Treatment with Anakinra improves disposition index but not insulin sensitivity in nondiabetic subjects with the metabolic syndrome: a randomized, double-blind, placebo-controlled study.
Author(s): van Asseldonk EJ, Stienstra R, Koenen TB, Joosten LA, Netea MG, Tack CJ
Affiliation(s): Department of Internal Medicine, Radboud University Nijmegen Medical Centre, 6500 HB Nijmegen, The Netherlands. email@example.com
Publication date & source: 2011-07, J Clin Endocrinol Metab., 96(7):2119-26. Epub 2011 Apr 20.
Publication type: Randomized Controlled Trial; Research Support, Non-U.S. Gov't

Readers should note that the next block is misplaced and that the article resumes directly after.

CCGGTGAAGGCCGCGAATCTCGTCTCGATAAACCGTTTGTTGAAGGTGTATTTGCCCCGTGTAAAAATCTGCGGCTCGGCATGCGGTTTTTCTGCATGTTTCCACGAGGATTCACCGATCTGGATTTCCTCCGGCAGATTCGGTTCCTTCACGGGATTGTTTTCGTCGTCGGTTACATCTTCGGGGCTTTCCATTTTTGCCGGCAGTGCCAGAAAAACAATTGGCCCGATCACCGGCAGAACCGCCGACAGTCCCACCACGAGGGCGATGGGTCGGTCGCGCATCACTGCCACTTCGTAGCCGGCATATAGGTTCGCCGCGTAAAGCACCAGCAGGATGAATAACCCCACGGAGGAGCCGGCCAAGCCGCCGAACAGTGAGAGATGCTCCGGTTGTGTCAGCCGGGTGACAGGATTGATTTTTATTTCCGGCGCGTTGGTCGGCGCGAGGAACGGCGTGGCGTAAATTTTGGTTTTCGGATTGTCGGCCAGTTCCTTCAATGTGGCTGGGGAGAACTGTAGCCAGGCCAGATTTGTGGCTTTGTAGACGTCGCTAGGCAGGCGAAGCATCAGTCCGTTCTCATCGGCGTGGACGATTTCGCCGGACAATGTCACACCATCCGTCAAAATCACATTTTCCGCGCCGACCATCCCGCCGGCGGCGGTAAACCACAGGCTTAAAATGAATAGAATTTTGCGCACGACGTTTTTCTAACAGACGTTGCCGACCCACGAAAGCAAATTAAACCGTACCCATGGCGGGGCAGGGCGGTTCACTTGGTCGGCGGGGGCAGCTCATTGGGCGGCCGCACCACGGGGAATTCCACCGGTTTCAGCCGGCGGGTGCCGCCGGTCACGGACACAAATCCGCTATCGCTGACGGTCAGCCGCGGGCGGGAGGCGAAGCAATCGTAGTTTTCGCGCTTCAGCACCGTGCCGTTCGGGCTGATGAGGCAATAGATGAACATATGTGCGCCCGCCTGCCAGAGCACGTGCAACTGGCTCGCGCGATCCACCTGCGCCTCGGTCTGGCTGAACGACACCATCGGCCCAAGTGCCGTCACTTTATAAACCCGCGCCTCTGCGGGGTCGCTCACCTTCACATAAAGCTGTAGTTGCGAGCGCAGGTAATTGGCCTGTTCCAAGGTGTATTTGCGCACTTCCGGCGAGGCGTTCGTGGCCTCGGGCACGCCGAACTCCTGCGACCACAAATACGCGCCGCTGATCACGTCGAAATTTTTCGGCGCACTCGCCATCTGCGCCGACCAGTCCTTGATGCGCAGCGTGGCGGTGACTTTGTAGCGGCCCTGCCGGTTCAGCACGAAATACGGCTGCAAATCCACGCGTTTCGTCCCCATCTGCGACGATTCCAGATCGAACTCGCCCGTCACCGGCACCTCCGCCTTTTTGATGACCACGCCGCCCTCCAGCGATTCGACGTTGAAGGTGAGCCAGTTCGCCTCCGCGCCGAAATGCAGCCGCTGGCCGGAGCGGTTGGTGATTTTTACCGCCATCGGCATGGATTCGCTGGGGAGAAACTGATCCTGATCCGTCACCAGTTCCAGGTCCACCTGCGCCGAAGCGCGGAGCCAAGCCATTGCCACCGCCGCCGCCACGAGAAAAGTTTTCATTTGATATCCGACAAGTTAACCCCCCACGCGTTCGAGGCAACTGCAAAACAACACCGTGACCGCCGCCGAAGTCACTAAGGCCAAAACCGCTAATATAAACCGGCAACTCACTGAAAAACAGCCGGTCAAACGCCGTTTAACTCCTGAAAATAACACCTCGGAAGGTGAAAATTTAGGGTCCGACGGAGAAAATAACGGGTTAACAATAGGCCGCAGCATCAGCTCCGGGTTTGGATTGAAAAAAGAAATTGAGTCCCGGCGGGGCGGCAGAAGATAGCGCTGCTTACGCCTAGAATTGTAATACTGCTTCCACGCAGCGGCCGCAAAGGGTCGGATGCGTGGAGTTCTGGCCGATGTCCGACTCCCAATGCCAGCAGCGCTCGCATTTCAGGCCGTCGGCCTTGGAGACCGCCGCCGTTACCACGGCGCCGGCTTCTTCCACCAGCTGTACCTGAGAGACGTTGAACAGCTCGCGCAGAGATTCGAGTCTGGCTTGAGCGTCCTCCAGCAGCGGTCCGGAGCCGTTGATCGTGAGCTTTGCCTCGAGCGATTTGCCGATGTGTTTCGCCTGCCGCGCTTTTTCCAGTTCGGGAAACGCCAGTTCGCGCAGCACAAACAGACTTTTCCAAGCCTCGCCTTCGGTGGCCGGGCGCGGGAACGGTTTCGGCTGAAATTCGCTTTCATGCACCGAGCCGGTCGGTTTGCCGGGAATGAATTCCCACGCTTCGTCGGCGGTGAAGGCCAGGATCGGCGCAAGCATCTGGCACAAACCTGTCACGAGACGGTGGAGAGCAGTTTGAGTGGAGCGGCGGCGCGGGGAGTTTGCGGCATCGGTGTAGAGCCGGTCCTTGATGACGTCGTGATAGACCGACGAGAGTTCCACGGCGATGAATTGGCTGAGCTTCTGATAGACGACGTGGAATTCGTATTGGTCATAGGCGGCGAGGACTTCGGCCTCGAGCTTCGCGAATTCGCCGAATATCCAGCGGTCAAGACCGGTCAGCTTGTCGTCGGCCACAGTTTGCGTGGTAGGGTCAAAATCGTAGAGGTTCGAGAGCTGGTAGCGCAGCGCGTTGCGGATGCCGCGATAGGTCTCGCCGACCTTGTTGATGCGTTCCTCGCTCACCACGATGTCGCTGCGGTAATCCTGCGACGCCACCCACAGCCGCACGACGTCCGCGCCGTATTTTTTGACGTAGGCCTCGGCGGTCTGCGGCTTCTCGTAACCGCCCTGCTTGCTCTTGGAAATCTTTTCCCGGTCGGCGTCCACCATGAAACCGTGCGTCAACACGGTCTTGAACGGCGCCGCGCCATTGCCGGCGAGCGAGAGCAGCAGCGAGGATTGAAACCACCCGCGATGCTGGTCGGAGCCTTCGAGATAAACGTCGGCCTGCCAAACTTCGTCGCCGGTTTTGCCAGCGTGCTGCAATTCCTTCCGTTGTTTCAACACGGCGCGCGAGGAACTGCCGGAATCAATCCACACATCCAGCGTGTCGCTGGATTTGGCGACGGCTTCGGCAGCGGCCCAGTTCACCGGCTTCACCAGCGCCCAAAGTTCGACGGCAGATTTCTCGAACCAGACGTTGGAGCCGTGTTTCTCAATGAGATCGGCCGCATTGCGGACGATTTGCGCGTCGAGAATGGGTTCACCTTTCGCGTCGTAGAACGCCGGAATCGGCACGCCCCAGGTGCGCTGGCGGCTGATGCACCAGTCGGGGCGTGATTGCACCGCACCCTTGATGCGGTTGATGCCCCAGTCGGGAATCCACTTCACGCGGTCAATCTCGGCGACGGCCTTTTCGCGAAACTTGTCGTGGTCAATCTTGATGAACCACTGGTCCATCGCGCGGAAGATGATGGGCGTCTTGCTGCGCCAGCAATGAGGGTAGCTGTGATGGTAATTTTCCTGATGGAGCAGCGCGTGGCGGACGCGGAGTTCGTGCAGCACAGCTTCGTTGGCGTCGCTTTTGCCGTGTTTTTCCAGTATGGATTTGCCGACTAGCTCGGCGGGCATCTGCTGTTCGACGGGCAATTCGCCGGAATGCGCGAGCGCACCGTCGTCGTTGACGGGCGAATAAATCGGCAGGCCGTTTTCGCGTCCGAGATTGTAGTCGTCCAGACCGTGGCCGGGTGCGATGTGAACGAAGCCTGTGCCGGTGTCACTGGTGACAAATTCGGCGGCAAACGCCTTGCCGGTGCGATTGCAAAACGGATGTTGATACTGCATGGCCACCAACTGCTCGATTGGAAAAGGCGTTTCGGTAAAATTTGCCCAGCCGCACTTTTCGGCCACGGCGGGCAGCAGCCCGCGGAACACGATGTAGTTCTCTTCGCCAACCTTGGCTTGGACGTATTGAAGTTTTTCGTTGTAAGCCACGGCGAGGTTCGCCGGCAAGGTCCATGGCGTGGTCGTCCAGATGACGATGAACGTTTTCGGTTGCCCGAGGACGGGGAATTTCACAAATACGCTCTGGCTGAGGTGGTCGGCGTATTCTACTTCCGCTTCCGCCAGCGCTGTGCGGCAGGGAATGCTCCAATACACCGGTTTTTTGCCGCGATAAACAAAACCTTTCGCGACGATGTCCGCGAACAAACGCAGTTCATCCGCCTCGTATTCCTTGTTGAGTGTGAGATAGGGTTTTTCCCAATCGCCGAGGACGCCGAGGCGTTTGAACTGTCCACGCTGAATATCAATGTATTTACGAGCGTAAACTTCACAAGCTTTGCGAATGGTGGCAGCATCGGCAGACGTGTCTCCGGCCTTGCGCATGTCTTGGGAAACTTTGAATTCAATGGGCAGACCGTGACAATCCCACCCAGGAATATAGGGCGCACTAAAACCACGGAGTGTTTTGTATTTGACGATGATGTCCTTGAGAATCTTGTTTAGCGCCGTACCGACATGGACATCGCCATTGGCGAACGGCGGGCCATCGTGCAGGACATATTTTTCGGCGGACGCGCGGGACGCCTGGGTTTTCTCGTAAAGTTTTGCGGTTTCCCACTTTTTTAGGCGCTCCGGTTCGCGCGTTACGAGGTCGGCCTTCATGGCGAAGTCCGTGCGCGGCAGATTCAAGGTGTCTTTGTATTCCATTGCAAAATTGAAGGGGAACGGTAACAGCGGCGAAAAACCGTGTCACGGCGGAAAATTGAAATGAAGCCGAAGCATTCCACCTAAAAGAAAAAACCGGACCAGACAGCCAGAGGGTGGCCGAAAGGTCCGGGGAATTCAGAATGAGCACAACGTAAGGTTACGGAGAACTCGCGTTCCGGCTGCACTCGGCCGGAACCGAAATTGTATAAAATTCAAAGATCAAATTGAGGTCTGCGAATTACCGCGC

CONTEXT: Obesity induces low-grade inflammation that may promote the development of insulin resistance. IL-1 is one of the key inflammatory factors. OBJECTIVE: The objective of the study was to demonstrate improvement of insulin sensitivity by blocking IL-1. DESIGN: This was a randomized, double-blind, crossover study. SETTING: The study was based on ambulatory care. PARTICIPANTS: Participants included nondiabetic, obese subjects with the metabolic syndrome. INTERVENTION: Intervention included 150 mg anakinra sc once daily or matching placebo for 4 wk. MAIN OUTCOME MEASURE: Insulin sensitivity as measured by euglycemic hyperinsulinemic clamp. RESULTS: A total of 13 of 19 subjects completed the study. Although anakinra treatment resulted in a significantly lower level of inflammation illustrated by a reduction in circulating C-reactive protein concentrations and leukocyte numbers, insulin sensitivity was not significantly different after anakinra treatment (2.8 x 10(-2) +/- 0.5 x 10(-2)) compared with placebo treatment (2.4 x 10(-2) +/- 0.3 x 10(-2) mumol/kg(-1) . min(-1) . pmol(-1), P = 0.15). Adipose tissue examination, performed to analyze local effects of IL-1 receptor antagonist, showed an increased influx of macrophages after treatment with anakinra most likely due to an injection site reaction caused by the vehicle (0.28 +/- 0.05 vs. 0.11 +/- 0.01 macrophages per adipocyte, P = 0.005). The differences in individual subject insulin sensitivity after anakinra as compared with placebo between subjects were negatively correlated with macrophage infiltration into the adipose tissue (r(2) = 0.46, P = 0.01). The disposition index increased significantly after anakinra treatment (P = 0.04), reflecting an improvement in beta-cell function. CONCLUSIONS: Our results suggest that anakinra does not improve insulin sensitivity in obese, insulin-resistant, nondiabetic subjects.